Joint 118th Annual Cordilleran/72nd Annual Rocky Mountain Section Meeting - 2022

Paper No. 10-9
Presentation Time: 4:25 PM


HODGES, Kip, School of Earth and Space Exploration, Arizona State University, Tempe, AZ 85287-6004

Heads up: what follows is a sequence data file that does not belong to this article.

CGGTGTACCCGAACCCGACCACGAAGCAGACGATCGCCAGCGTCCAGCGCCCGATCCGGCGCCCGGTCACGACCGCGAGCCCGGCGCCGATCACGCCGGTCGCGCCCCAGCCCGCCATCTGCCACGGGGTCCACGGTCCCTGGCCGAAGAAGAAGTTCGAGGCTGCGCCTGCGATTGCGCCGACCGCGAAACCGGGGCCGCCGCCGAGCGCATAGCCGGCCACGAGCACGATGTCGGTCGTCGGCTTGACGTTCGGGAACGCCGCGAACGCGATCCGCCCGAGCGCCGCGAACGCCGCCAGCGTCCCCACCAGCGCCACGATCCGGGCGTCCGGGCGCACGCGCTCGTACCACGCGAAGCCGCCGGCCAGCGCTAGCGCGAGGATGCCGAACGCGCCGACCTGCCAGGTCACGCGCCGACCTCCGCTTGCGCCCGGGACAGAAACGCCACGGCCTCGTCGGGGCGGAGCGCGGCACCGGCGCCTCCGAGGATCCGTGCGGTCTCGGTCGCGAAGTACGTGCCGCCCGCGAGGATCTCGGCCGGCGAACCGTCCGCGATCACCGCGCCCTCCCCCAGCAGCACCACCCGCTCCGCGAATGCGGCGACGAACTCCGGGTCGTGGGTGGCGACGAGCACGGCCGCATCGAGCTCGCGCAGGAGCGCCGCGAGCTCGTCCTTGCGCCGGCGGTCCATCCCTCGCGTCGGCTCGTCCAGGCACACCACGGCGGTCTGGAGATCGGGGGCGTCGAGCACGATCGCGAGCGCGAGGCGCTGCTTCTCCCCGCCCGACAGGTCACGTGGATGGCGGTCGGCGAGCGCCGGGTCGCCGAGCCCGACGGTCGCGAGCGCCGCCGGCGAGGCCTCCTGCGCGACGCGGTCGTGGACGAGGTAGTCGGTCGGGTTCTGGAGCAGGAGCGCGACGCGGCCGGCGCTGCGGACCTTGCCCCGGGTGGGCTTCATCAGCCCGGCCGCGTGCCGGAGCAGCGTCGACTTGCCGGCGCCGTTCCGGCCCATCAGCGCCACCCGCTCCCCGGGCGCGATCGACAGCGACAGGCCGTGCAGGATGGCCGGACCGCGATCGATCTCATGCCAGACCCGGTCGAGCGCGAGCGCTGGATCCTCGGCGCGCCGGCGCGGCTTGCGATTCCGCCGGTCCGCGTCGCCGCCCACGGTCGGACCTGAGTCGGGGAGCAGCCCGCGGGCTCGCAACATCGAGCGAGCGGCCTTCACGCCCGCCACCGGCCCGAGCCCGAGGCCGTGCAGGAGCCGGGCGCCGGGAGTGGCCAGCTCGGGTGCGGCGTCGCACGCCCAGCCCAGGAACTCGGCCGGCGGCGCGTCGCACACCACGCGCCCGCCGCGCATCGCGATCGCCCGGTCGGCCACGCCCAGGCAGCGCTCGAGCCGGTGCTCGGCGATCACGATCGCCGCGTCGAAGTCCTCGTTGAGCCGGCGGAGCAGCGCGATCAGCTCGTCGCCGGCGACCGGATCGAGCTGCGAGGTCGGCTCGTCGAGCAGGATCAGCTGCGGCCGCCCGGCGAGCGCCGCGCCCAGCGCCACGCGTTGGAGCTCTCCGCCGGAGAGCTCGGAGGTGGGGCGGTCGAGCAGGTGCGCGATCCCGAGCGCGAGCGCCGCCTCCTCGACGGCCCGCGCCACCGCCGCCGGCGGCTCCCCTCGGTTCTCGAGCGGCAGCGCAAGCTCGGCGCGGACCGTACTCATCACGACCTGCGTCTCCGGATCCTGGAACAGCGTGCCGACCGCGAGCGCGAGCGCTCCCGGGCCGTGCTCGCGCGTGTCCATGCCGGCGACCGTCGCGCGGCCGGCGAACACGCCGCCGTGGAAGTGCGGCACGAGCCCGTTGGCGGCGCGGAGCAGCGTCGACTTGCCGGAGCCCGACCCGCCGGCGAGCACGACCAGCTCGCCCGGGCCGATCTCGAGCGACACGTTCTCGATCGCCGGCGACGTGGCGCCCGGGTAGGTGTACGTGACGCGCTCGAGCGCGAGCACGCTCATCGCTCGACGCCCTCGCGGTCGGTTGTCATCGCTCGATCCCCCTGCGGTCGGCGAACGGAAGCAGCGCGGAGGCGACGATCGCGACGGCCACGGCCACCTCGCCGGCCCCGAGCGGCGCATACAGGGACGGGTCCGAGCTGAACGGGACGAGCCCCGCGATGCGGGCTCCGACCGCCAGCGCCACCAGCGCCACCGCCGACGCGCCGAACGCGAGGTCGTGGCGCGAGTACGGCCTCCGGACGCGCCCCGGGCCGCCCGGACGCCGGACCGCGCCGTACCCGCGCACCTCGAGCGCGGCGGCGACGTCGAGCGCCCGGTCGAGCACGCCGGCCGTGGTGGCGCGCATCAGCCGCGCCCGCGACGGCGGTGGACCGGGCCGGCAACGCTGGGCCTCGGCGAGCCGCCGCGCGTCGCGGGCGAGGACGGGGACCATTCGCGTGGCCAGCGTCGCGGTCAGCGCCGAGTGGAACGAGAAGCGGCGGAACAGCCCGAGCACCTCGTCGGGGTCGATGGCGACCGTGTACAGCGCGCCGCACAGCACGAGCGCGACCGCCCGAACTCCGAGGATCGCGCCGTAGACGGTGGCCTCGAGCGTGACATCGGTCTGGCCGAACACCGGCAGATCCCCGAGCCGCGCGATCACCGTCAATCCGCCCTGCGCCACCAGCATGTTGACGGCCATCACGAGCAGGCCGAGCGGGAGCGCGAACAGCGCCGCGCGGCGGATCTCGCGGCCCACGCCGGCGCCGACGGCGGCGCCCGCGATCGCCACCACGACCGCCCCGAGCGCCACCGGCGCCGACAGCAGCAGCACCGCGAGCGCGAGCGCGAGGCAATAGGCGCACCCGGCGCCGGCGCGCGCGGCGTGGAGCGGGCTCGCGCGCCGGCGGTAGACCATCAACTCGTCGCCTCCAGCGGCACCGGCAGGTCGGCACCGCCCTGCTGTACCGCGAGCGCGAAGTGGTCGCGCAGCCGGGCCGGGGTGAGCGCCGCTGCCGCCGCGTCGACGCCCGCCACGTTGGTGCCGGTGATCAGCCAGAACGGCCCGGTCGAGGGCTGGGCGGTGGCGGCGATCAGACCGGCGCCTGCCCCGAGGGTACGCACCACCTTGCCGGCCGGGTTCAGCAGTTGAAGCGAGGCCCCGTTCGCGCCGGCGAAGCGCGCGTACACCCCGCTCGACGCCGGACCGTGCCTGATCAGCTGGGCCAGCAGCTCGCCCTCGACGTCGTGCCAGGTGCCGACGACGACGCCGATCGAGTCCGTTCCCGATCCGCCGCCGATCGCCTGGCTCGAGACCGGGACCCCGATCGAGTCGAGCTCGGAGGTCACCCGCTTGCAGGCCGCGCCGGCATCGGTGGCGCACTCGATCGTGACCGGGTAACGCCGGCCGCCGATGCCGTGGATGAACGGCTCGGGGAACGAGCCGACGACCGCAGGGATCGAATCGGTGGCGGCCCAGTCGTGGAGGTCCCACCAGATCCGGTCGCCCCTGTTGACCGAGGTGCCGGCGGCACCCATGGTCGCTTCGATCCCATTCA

A revolution in our understanding of continental extensional tectonics occurred in the late 1970’s and early 1980’s with an appreciation of the important role of low-angle normal faulting in the North American Cordillera. Much of the foundational work in this realm can be traced to the efforts of Clark Burchfiel, Greg Davis, and their numerous graduate students working in the western United States. While the core concepts that developed through their research initiatives naturally had an influence on studies of other extensional landscapes worldwide, it would have been hard to predict forty years ago how impactful these concepts would be on understanding the deep structure of collisional orogens. Working in the Himalayan-Tibetan orogenic system in the late 1980’s, Burchfiel and colleagues identified a family of low-angle extensional faults exposed near the boundary between the Tibetan Plateau and the active Himalayan orogenic wedge with remarkable similarities to the regionally important low-angle detachments identified earlier in Cordilleran metamorphic core complexes. Since that time, these structures – collectively referred to as the South Tibetan Detachment System (STDS) – have been studied by numerous groups of international researchers. Through their work, the STDS had been mapped for well over 1000 km along strike. Its continuity and displacement suggest that the STDS has been as fundamentally important to the evolution of the Himalayan-Tibetan orogenic system as more familiar contractional fault systems found in the orogenic wedge. The existence of the STDS has influenced many subsequent models for other large, hot contractional orogenic systems (e.g., the Grenville orogen and the Caledonides). Ironically, these concepts, developed in the Himalaya but based on insights from the North American Cordillera, have also influenced interpretations of Mesozoic decoupling horizons with extensional kinematics within the deeper parts of the Sevier orogen as exposed in the Basin and Range.